Pearl Harbor Raid, 7 December 1941
"Battleship Row" during the Pearl Harbor Attack



Before dawn on 7 December 1941, the American strategic center of gravity in the Pacific reposed in the seven battleships then moored along "Battleship Row", the six pairs of interrupted quays located along Ford Island's eastern side. Quay F-2, the southernmost, which usually hosted an aircraft carrier, was empty. Northeastward, Battle Force flagship California was next, moored at F-3. Then came two pairs, moored side by side: Maryland with Oklahoma outboard, and Tennessee with West Virginia outboard. Astern of Tennessee lay Arizona, which had the repair ship Vestal alongside. Last in line was USS Nevada, by herself at quay F-8. These seven battleships, ranging in age from eighteen to twenty-five years, represented all but two of those available to the Pacific Fleet. The Fleet flagship, Pennsylvania, was also in Pearl Harbor, drydocked at the nearby Navy Yard. The ninth, USS Colorado, was undergoing overhaul on the west coast.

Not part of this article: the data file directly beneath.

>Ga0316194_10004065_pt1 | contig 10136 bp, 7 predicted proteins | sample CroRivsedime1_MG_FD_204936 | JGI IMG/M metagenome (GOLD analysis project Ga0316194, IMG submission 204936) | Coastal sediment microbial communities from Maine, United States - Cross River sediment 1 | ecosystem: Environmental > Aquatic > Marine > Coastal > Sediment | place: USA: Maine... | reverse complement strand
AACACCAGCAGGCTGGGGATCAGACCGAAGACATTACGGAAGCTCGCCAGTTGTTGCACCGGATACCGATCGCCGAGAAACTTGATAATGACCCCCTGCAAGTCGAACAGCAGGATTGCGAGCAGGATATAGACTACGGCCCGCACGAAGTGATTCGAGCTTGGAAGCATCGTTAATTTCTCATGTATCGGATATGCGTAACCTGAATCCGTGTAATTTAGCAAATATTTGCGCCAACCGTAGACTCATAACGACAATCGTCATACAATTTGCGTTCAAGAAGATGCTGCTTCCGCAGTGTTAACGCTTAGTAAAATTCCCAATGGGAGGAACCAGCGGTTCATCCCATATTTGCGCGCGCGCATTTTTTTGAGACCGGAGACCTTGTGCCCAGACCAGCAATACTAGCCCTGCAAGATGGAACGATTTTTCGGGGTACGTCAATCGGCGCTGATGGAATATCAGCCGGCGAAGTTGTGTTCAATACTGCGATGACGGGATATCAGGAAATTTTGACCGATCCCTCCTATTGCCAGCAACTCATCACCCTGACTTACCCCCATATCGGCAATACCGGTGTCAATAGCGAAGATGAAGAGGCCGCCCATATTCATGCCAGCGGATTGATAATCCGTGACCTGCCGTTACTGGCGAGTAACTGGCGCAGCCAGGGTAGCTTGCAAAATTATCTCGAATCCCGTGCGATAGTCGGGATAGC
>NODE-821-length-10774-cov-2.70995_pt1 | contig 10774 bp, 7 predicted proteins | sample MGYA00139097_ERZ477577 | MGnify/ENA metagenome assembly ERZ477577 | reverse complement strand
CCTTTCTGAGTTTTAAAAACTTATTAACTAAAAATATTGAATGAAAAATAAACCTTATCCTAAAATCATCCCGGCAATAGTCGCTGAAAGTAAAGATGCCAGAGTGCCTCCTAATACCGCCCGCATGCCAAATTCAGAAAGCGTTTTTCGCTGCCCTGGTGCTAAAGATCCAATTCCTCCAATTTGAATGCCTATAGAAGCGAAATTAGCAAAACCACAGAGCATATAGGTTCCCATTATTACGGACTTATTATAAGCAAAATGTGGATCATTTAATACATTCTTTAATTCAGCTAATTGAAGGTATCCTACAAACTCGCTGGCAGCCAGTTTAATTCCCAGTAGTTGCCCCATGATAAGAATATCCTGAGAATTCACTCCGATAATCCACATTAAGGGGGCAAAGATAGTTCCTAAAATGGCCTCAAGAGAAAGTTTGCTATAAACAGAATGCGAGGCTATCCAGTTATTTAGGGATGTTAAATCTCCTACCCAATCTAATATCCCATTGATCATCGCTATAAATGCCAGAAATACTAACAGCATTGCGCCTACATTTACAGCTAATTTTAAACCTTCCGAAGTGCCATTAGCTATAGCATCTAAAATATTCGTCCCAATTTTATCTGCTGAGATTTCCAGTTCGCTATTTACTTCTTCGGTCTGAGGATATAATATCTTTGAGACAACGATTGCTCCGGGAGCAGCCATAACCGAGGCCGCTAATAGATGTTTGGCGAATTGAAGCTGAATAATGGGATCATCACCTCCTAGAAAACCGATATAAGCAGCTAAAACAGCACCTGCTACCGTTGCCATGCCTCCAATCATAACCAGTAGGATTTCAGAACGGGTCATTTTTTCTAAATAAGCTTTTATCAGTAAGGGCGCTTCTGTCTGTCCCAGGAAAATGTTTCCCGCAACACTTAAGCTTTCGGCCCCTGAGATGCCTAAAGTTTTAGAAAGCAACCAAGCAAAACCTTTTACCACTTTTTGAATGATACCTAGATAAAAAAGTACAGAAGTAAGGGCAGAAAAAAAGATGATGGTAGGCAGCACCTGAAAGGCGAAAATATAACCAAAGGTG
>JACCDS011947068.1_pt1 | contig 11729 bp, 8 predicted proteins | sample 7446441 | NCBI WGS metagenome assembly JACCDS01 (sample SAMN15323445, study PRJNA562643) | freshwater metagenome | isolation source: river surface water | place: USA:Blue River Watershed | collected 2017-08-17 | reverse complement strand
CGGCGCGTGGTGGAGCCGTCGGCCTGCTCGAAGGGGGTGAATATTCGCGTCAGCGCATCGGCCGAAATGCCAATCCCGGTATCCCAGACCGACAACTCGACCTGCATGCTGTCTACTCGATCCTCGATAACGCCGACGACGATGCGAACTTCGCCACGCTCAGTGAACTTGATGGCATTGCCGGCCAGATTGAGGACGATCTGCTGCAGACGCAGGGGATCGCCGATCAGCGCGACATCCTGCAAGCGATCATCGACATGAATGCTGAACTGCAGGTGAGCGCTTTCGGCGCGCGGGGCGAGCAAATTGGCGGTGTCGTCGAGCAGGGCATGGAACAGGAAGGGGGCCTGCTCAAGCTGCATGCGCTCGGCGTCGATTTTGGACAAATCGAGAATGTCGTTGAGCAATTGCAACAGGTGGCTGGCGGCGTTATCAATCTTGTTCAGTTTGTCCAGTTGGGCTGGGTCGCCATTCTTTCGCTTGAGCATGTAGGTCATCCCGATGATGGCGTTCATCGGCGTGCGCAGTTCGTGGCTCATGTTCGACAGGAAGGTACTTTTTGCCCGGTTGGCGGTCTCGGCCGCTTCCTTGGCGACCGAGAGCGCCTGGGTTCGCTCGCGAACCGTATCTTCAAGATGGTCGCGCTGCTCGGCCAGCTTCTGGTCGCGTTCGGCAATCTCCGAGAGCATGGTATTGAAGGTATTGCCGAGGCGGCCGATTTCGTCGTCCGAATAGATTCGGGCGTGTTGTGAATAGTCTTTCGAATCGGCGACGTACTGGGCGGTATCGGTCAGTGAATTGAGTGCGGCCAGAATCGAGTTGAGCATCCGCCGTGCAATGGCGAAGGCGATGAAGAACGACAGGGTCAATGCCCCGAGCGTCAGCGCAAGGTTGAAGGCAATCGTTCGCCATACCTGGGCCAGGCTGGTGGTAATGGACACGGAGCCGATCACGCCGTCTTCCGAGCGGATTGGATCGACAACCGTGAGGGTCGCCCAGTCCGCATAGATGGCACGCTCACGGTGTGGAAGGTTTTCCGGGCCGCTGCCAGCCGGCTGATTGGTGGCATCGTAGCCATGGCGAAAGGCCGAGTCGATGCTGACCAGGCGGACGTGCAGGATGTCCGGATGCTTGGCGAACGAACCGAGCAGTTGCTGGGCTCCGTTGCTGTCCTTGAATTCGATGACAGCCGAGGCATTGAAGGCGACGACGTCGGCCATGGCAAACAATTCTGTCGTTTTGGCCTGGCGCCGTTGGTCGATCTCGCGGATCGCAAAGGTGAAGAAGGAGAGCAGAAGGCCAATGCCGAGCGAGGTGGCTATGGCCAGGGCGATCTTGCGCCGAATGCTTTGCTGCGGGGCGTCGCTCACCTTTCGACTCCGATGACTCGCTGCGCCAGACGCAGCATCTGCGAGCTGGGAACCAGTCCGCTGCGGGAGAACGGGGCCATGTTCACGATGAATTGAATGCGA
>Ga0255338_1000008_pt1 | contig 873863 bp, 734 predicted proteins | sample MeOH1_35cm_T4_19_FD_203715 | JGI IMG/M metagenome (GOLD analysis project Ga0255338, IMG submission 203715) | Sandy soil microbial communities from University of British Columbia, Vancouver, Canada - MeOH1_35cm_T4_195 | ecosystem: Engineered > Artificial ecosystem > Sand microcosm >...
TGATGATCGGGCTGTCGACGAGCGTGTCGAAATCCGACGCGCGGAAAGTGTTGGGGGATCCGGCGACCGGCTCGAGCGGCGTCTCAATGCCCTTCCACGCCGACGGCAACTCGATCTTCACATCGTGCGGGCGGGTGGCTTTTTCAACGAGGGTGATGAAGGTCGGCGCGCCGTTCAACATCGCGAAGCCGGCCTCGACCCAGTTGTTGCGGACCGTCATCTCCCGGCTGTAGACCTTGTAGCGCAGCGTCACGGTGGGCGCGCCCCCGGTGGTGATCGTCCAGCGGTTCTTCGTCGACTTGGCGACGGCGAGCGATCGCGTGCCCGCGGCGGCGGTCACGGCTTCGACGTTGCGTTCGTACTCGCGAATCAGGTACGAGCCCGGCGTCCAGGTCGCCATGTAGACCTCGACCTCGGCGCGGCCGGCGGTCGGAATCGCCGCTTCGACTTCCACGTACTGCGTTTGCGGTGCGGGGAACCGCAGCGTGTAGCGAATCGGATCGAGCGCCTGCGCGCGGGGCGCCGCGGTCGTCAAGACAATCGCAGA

Together, these ships were one short of equalling Japan's active battlefleet. Clearly a worrisome threat to Japanese plans for Pacific Ocean dominance, they were the Japanese raiders' priority target. Twenty-four of the forty Japanese torpedo planes were assigned to attack "Battleship Row", and five more diverted to that side of Ford Island when they found no battleships in their intended target areas. Of these planes' twenty-nine Type 91 aerial torpedoes (each with a warhead of some 450 pounds of high explosive), up to twenty-one found their targets: two hit California, one exploded against Nevada and as many as nine each struck Oklahoma and West Virginia. The latter two ships sank within minutes of receiving this torpedo damage.